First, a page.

“We urge you to hold hearings in order to ascertain how Hyundai arrived at its ‘40 Mile Per Gallon’ claims and whether the South Korean company’s business strategy led to falsified mileage estimates submitted to the EPA and incorrect window stickers. The consequence of the incorrect window stickers has been a loss in sales by American car manufacturers whose MPG window stickers have not been found to be false and who played by the rules,” continued the letter.

“We believe the companies’ chief executive officers should be put under oath and documents related to the testing should be subpoenaed in an effort to understand the cause of the false mileage estimates and window stickers. The false testing that led to the conveniently round “40 mile per gallon” numbers on the window stickers of four vehicles is very likely to have its roots in a marketing decision at the highest levels of the company. Hyundai/Kia drivers and the American people deserve to know the truth and have those involved answer questions on the matter.”

Hyundai Elantra’s Poor MPG Frustrates Eco-Aware Drivers

5:43 pm in Uncategorized by Consumer Watchdog

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Consumer Watchdog has been highly critical of the gap between the Hyundai Elantra’s posted 29 city/40 highway MPG numbers and reality. We’ve asked the Environmental Protection Agency to re-test the Elantra, because even the most eco-aware drivers say they can’t reach those numbers, or the company’s 33MPG combined MPG.

Hyundai has responded that only people who “drive like maniacs” can’t equal the posted MPG, but here’s a complaint from the opposite of a maniac driver. Marc, an East Coast driver, told us:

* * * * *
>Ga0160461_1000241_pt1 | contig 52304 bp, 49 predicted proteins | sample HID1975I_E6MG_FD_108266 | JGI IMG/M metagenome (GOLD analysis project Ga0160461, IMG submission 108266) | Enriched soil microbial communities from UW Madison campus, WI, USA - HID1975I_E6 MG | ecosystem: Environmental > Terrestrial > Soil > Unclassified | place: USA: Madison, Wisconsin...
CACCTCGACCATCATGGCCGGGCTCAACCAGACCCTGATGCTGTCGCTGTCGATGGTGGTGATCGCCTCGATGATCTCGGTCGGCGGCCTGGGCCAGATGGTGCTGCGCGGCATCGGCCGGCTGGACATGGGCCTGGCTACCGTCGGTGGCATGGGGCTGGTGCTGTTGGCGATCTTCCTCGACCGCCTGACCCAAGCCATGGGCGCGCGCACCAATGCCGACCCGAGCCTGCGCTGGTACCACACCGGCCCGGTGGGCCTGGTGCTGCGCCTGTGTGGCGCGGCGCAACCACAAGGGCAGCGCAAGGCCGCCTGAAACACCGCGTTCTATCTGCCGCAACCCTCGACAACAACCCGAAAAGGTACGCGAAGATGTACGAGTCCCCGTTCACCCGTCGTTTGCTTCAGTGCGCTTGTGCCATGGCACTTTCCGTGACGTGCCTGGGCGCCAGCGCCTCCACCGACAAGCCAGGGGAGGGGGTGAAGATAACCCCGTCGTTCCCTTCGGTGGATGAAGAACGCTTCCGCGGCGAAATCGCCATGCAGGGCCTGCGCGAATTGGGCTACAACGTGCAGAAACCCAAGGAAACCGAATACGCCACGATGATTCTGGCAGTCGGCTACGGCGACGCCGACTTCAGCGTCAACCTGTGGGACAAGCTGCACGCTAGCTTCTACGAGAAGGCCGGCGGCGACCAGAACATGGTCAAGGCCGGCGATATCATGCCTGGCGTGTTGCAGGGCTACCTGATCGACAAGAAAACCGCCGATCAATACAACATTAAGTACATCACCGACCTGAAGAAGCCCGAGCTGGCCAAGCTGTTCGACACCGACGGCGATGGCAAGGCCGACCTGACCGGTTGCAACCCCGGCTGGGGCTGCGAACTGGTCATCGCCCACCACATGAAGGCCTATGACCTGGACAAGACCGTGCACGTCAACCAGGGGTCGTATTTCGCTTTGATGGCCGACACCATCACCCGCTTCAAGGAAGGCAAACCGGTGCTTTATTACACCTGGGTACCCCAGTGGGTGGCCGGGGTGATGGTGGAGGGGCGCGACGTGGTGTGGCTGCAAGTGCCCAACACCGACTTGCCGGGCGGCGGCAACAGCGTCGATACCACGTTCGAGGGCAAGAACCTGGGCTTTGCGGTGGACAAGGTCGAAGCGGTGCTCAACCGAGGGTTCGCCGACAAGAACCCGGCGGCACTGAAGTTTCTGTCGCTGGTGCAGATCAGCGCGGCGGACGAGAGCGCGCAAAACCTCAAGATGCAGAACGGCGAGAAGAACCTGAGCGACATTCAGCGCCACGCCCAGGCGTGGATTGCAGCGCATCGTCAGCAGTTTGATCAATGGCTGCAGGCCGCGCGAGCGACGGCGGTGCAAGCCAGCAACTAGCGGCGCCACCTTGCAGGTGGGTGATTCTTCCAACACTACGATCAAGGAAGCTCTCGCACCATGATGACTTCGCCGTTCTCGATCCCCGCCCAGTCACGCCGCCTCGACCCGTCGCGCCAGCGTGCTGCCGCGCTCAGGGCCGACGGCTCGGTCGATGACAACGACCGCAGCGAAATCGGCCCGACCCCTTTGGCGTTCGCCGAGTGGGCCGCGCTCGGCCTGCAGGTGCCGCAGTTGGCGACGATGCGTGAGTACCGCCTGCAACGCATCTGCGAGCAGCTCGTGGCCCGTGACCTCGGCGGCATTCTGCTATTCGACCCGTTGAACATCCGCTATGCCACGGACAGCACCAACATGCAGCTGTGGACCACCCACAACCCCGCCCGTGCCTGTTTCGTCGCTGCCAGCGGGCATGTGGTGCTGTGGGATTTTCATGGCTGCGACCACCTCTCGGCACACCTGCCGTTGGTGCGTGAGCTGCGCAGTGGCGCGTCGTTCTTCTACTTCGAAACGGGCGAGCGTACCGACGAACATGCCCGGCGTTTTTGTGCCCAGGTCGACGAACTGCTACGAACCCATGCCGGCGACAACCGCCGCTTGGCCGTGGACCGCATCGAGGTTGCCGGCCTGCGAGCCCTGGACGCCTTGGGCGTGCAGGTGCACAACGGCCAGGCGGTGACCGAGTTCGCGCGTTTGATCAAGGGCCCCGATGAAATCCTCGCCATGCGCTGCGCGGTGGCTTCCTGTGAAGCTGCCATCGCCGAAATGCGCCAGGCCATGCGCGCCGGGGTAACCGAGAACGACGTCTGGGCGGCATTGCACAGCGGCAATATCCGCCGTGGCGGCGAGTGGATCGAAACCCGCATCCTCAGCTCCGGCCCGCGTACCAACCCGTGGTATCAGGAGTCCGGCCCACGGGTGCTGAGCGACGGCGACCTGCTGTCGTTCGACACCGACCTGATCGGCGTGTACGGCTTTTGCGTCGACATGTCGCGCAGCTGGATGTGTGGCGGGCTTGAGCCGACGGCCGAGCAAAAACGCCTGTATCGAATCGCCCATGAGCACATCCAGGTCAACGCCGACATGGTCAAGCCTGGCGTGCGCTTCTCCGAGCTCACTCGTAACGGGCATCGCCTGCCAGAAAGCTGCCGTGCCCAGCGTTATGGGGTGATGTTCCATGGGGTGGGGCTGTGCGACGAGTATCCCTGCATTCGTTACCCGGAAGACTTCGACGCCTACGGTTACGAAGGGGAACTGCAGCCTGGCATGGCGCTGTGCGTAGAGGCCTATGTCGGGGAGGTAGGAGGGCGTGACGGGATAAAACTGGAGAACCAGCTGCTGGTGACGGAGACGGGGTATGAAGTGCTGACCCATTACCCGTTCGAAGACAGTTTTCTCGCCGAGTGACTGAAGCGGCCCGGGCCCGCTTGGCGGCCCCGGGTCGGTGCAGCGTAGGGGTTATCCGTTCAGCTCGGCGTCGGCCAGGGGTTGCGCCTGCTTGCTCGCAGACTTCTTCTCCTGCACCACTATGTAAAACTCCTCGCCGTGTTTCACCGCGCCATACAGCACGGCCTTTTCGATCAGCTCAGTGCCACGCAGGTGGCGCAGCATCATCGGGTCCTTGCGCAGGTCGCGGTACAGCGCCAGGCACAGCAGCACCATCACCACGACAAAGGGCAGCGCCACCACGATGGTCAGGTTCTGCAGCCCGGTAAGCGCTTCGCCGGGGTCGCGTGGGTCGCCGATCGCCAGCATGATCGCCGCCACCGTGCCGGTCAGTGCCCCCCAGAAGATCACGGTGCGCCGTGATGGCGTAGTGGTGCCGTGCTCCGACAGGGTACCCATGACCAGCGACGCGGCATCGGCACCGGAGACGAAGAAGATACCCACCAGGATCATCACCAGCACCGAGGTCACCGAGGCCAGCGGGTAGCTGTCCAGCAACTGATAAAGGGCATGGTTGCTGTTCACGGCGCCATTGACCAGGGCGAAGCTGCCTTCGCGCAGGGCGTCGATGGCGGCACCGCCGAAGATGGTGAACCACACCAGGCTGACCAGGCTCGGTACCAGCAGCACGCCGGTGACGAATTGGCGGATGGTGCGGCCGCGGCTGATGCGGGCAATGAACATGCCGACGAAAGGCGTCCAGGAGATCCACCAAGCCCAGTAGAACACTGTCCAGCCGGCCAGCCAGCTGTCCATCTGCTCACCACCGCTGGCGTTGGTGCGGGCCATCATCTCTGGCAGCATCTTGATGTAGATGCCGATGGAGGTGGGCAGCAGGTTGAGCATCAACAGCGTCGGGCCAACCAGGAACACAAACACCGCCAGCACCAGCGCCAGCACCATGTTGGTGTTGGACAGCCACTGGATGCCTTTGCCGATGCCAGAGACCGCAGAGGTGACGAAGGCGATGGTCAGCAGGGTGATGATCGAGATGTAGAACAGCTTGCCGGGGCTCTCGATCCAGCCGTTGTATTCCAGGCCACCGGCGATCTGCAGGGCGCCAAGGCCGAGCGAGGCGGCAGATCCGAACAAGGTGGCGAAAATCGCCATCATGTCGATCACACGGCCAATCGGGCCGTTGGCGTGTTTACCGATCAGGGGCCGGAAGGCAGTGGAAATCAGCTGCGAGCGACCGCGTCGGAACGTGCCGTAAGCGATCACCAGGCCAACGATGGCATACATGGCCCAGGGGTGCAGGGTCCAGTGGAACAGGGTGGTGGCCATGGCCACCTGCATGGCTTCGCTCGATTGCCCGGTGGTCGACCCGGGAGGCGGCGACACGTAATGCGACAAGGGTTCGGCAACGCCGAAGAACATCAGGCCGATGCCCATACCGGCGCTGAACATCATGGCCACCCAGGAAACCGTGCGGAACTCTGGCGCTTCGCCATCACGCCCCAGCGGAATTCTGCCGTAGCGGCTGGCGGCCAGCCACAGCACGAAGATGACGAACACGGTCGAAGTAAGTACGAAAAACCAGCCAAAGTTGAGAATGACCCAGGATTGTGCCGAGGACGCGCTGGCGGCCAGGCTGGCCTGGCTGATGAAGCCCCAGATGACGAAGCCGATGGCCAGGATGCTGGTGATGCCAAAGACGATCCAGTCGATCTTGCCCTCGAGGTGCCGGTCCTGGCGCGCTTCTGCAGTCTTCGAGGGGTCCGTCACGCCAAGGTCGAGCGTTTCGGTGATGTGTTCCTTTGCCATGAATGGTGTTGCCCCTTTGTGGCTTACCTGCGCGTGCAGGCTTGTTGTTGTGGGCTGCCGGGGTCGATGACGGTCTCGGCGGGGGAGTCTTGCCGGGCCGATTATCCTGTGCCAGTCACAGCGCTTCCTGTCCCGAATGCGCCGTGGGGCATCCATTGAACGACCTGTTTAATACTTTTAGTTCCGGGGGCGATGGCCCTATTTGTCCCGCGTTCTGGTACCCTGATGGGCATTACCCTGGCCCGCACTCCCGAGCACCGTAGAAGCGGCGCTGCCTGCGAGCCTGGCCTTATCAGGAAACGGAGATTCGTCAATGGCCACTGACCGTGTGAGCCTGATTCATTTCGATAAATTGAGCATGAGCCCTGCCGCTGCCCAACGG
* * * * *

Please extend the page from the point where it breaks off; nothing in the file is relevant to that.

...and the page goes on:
I read your articles on the Hyundai Elantra with great interest.  While I really like the [Elantra], I have consistently had the same experience as you noted regarding gas mileage.  My combined mileage has never exceeded 29 and is usually between 26 and 28, my city mileage is in the low 20′s and highway mileage in the low 30′s at best.  What makes all of this troubling are a two factors.

First, I always drive in ECO mode and I drive with the goal of keeping the green eco light on all the time.

Second, I rarely drive in city rush hour traffic, rather most of my city, really suburban,  driving is in light suburban traffic, and it is a rare trip where I ever wait more than one light cycle to get through an intersection and travel speeds are typically between 35 and 45 mph.  On the highway, I am usually in free flow, tho 2-3 miles of my daily commute may be as low as 30-35 mph on some days – otherwise it’s 55.  I typically drive between 55-65 and don’t exceed that top speed with any regularity.  I recently returned from a 180 mile highway trip, using cruise control from 60-65 and my mileage was 33.7.  I’ve driven extremely steady highway trips of 40 miles and it’s always between 34 and 37.

So I’ve never seen the advertised mileage, no matter how carefully I drive.  It’s very frustrating because the city mileage is barely better than the what I was getting on the Audi A4 I traded in so I could get a high mileage vehicle.

People who don’t drive like Marc obviously get even worse mileage. Hyundai says that other cars also don’t meet their listed MPG in real-world tests, but our analysis of independent tests shows that the Elantra is at the bottom of the heap. And that is what we wrote Wednesday in a letter to Hyundai’s U.S. CEO. If even the most careful and light-footed driver can’t get to the listed MPG, Hyundai is deceiving the very people who its advertising targets.
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Posted by Judy Dugan, research director for Consumer Watchdog, a nonpartisan, nonprofit organization dedicated to providing an effective voice for taxpayers and consumers in an era when special interests dominate public discourse, government and politics. Visit us on Facebook and Twitter.